Get Your Ideas Implemented
Most managers are looking for and open to ideas. They often have experience and are in a good position to evaluate the merits of an idea. If they reject your idea, it may not have been as good as you thought, or maybe you didn’t do a good job pitching it.
Another reality is that most ideas are never implemented. There are plenty of ideas that have never been realized, usually due to the level of difficulty or failure to convince others of the benefits.
Managers are people and are just as diverse, so there’s no one way that will work for all. Knowing your manager’s style will help, so you can adapt your approach. Once you've had an "Aha!" moment, it's best to develop the idea, conduct some research, test the idea, and then develop a method to implement it.
Develop an Inspiring Vision of Your Idea
Describe it in a way that brings out your enthusiasm, your passion, and commitment. Most people have a hard time not listening to someone that’s genuinely fired up about something.
Be enthusiastic about your idea, but try not to appear overly excited. It may be your first professional idea, but controlling your emotions lets your managers and executives see that you are clear headed enough to thoroughly analyze your suggestion.
Do Your Homework
Take the time to think it over, list the pros and cons, and come up with a plan. Check to see if it’s been thought out or tried before, and find out what the results were. In other words, don’t waste your manager’s time thinking out loud—do your thinking on your own time, then present a well-developed idea.
Test Your Idea
Test your idea with a few trusted co-workers. See if it makes sense to them, ask them to be critical, and provide feedback. Listen, check for their understanding to see how well you’re explaining it. While you shouldn’t let resistance squash your enthusiasm, be prepared to accept that if five people tell you it’s not that great, maybe it wasn't meant to be.
The best conceived, tested and researched idea will go nowhere if the implementation method is not planned, too difficult or too expensive. As you are developing and researching your idea, work to identify methods to ease the impact of the implementation.
If you cannot seem to come up with methods for enabling your idea, consult your peers or others who may have some ideas.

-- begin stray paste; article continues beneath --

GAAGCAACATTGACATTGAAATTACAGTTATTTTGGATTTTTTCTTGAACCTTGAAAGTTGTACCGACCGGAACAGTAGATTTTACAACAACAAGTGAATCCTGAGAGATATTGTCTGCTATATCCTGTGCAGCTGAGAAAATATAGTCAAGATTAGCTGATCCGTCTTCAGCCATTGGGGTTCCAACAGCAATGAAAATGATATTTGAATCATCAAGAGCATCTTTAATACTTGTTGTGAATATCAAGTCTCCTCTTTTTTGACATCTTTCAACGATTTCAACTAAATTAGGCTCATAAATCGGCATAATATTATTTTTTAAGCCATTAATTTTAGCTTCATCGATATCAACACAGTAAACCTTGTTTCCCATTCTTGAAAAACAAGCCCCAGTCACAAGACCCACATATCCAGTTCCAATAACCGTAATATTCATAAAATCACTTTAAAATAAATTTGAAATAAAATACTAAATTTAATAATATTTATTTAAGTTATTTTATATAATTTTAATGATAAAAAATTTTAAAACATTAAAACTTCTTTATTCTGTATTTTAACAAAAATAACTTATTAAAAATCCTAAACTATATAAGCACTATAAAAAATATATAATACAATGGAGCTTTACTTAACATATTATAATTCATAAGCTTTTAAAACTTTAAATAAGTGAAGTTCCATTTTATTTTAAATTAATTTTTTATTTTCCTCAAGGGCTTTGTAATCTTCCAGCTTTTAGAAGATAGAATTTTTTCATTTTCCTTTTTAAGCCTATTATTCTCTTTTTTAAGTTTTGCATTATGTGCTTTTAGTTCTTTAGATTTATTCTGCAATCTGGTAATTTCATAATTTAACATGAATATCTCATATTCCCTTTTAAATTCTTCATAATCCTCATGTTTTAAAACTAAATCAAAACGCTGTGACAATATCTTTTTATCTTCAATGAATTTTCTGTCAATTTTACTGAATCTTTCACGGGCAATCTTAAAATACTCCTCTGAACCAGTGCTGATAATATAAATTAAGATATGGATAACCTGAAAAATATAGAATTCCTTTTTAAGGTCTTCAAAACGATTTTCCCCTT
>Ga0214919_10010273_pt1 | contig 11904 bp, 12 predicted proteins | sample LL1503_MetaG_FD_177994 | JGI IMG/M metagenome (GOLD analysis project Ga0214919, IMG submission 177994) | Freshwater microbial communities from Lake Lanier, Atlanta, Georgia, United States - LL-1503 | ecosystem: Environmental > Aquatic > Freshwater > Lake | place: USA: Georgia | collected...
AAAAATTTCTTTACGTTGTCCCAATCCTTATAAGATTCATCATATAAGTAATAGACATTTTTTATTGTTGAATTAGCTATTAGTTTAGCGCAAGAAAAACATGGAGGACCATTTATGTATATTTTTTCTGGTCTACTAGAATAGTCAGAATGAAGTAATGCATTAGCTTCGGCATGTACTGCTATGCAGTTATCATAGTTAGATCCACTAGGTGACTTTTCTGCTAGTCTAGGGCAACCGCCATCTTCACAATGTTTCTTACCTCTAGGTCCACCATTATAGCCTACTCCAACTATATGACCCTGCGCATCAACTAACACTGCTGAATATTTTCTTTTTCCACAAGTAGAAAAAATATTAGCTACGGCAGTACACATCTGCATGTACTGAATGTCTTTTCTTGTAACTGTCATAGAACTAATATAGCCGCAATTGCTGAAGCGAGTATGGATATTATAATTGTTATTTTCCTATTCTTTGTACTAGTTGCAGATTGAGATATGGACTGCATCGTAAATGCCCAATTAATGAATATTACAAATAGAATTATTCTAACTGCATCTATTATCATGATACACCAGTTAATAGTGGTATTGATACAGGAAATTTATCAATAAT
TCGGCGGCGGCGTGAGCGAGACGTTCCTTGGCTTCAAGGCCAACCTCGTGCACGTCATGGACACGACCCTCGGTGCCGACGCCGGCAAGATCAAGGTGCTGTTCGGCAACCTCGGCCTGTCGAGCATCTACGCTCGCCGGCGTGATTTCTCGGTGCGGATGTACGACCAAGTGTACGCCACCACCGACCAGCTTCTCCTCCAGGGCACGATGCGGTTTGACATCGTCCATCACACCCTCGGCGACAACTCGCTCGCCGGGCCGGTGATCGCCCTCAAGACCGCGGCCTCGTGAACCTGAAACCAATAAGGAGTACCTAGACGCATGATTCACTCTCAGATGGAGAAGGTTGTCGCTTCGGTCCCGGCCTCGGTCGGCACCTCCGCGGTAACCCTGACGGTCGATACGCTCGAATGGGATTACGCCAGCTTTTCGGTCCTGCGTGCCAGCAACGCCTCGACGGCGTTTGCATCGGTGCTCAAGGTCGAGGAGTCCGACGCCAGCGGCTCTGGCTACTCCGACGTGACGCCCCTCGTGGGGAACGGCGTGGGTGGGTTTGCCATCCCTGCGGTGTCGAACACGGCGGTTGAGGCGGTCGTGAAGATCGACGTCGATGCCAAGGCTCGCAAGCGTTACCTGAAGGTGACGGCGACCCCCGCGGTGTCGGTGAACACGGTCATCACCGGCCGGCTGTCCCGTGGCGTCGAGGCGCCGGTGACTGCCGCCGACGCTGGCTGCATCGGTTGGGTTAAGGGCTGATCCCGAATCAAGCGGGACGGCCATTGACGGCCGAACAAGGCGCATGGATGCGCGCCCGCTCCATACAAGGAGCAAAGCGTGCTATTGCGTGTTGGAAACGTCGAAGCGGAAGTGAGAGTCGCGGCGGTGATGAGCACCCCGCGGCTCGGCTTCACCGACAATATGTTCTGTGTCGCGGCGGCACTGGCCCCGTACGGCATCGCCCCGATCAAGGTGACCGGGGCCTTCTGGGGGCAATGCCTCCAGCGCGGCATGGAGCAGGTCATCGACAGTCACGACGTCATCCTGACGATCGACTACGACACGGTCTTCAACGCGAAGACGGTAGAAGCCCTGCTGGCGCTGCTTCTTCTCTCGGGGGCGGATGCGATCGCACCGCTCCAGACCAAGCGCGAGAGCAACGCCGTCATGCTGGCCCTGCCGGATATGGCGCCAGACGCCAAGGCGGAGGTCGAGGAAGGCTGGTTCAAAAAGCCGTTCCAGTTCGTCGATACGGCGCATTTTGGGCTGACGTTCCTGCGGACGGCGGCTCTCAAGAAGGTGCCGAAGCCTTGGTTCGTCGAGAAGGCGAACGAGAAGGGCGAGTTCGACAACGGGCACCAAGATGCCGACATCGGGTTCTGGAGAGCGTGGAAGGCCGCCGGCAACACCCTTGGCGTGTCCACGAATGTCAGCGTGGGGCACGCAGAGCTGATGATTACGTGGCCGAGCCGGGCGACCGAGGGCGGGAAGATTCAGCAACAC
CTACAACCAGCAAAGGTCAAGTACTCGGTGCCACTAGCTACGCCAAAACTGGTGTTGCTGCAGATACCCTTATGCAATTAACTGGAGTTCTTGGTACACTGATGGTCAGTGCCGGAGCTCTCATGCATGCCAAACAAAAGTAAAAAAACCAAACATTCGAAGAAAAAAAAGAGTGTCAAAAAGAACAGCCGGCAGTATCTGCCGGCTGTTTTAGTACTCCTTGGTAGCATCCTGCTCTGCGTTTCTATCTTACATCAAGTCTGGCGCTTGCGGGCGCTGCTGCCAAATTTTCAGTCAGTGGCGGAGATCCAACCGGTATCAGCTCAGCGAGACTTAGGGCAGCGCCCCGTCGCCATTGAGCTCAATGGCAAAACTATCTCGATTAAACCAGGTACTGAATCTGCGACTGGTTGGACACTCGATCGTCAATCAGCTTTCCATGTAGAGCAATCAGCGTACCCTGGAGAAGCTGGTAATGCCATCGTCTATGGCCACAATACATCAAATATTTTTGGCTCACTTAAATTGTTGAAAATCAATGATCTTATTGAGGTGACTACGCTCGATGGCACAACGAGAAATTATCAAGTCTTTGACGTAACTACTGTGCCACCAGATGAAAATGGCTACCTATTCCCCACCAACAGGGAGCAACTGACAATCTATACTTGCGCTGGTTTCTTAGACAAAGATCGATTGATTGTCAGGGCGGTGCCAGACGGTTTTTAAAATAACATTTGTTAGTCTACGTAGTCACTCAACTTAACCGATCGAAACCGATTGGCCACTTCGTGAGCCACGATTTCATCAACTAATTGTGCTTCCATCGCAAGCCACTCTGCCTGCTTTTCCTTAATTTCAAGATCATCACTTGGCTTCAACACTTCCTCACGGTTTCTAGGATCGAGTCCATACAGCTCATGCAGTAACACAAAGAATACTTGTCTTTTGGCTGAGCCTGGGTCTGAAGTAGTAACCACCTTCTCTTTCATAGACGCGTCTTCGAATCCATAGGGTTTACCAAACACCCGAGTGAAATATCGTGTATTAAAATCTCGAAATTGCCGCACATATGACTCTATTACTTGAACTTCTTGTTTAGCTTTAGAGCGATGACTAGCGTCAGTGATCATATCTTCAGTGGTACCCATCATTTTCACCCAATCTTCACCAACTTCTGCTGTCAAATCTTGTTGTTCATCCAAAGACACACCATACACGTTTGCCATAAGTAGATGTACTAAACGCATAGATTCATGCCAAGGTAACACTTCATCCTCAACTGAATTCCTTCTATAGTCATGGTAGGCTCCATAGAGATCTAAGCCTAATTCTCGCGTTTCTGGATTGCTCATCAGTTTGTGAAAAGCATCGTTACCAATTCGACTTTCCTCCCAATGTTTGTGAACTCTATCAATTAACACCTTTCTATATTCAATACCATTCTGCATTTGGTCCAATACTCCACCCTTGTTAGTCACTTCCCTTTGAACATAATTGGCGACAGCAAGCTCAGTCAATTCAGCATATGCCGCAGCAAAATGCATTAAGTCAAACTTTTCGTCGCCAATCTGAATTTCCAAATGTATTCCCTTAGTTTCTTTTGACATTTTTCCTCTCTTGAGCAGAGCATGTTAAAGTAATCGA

Your ideas are more likely to get your manager’s attention if they identify:
- A way to reduce expenses
- A way to increase revenue
- A way to get more done with fewer people (improve efficiency)
- A solution to a problem your manager has been trying to solve
- An idea that will help your department achieve one or more of its goals
- An idea that will help one of your co-workers be more successful
Avoid These Kinds of Ideas
Here are a few ideas that are more likely to lose your manager’s interest:
- Something obviously self-promoting, or blatant empire-building
- A way to make your job easier, but at other people’s expense
- Something that has a great potential to embarrass your manager (and you)
- Something that’s going to cost too much for current circumstances
- Ideas for the sake of having an idea
When you present your idea, answer your manager’s questions patiently and with respect. If you don’t know the answer, admit it, and commit to getting the answer.
If your manager starts making suggestions, then you’re getting close. That means they may be starting to buy in, and are least curious about the benefits. Don't be rigid with your idea—if the intent of your idea is to make improvements, the more flexible you are the more it will help everyone.
Develop a Formal Proposal
Ideas are a dime a dozen, but execution is what separates the great from the average. Good ideas rate a “drop and wait.” That is, develop a proposal with the necessary executive summary, problem to address, and solution explanation.
Be sure to include your method of implementation, risk management plan, and how it will benefit the company. Drop your proposal or business case on your manager’s desk and wait. If they approve, they'll likely be looking for someone to oversee the changes.
Volunteer to Lead
If you truly believe the idea is worth the time you spent on it, you'll be willing to take responsibility for the implementation and success (or failure) of your idea. This not only demonstrates your ability to come up with ideas but assures others that you are confident that the idea will work.
Credit for the Idea
Be willing to let go of the notion that the idea is “yours” if you developed it for the place you work. Not only does it seem petty, but employers often have clauses in hiring contracts that give them ownership of ideas and products created for their business.
If the idea is original, the company may file for a patent or copyright since the idea was related to work that you do. You may be able to retain patent ownership or copyrights of an idea depending on your relationship to your employer.
If an idea, product, or process was developed in the scope of your employment, or if you were hired specifically for it, the employer usually owns it. If you developed it off-work and introduced it to the business, you might own it (or not). Lawyers may need to help you and your employer decide ownership if it is not written and agreed upon in your contract.